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Student Defense Investigation Shows Department of Education’s Failure to Collect Unpaid Institutional Debts is Costing Taxpayers Billions

FOR IMMEDIATE RELEASE:
August 10, 2022

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Student Defense Investigation Shows Department of Education’s Failure to Collect Unpaid Institutional Debts is Costing Taxpayers Billions 

Student Defense today released a new report, The Growing Missing Billion: Growing Failure by the Department of Education to Collect Unpaid Debts from Colleges is Costing Taxpayers Billions. The new analysis finds that the U.S. Department of Education has made no progress towards collecting more than $1 billion in unpaid liabilities owed by predominantly for-profit colleges and universities. Instead the amount of unpaid liabilities has grown by more than $174 million, meaning colleges and universities now owe taxpayers at least more than $1.375 billion in arrears.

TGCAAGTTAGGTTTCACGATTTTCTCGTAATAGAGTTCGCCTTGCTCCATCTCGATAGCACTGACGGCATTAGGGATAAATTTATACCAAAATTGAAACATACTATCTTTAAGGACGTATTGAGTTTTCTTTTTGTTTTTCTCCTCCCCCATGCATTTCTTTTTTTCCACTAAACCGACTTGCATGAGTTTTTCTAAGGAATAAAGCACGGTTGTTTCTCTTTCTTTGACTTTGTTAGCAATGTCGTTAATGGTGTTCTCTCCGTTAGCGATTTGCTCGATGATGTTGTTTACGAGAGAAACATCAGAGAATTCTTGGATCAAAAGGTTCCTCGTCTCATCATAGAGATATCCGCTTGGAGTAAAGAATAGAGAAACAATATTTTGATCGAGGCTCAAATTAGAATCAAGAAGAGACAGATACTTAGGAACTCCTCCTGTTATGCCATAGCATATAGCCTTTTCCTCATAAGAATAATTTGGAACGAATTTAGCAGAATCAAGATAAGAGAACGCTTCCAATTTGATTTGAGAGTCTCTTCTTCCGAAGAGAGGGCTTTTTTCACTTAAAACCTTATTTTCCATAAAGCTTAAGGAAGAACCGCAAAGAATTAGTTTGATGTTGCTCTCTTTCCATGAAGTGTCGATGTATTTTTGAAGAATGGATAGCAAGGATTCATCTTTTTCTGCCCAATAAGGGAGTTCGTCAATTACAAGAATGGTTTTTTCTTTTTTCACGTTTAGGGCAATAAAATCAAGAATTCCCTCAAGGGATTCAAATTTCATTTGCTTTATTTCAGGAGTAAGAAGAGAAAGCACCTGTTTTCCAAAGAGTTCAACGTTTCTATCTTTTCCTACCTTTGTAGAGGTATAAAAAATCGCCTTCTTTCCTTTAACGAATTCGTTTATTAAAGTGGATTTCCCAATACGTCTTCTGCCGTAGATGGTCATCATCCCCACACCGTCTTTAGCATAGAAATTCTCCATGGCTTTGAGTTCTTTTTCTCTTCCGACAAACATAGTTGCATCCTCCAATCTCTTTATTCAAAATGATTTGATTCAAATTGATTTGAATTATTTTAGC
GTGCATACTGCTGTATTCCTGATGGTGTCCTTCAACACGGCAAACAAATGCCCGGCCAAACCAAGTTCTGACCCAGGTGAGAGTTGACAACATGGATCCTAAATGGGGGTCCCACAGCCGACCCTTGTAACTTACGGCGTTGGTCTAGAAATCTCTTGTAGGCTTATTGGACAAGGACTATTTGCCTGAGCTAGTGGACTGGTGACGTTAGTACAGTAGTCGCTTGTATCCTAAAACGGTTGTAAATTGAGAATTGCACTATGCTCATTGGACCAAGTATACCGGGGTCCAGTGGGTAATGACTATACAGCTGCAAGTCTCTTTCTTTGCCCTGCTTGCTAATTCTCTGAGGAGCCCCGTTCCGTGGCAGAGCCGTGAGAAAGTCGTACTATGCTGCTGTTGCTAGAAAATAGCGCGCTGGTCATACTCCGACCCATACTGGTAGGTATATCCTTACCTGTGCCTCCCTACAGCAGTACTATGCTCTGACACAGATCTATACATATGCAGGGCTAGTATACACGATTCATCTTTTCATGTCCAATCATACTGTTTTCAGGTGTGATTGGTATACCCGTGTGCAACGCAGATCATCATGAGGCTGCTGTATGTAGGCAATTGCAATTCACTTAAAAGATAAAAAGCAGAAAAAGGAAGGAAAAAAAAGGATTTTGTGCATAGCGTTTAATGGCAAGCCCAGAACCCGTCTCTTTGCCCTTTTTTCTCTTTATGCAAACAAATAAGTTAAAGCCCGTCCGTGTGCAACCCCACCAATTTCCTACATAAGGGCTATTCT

The analysis is a follow-up to Student Defense’s The Missing Billion report, which scrutinized the Department’s practice of opposing individual borrowers in bankruptcy proceedings while allowing school executives off the hook for these outstanding debts. The Missing Billion found the Department had not barred any schools from participating in federal student aid programs, even when they were found to be out of compliance with federal law.

“It is really unbelievable that the government allows institutions off the hook for paying billions in outstanding liabilities while it fights seniors and distressed student borrowers who are already struggling to repay their student loans,” said Student Defense President Aaron Ament. “The Department does not have an unlimited runway to collect these debts — the longer they wait, the closer we get to taxpayers picking up the bill for the debts of institutions drawing millions of dollars in government funds. The lack of accountability sends the wrong message to bad actors and I hope the Department acts quickly to remedy this situation.”

In addition to allowing the amount of unpaid liabilities to grow, the Department has also refused to hold any former executives personally accountable for the fraud committed by these schools. The agency has also failed to assess any new penalties on schools whose closures or misconduct led to loan discharges granted over the last several years, which the Department estimates to be roughly $8 billion.

A full copy of the report can be found on the Student Defense website.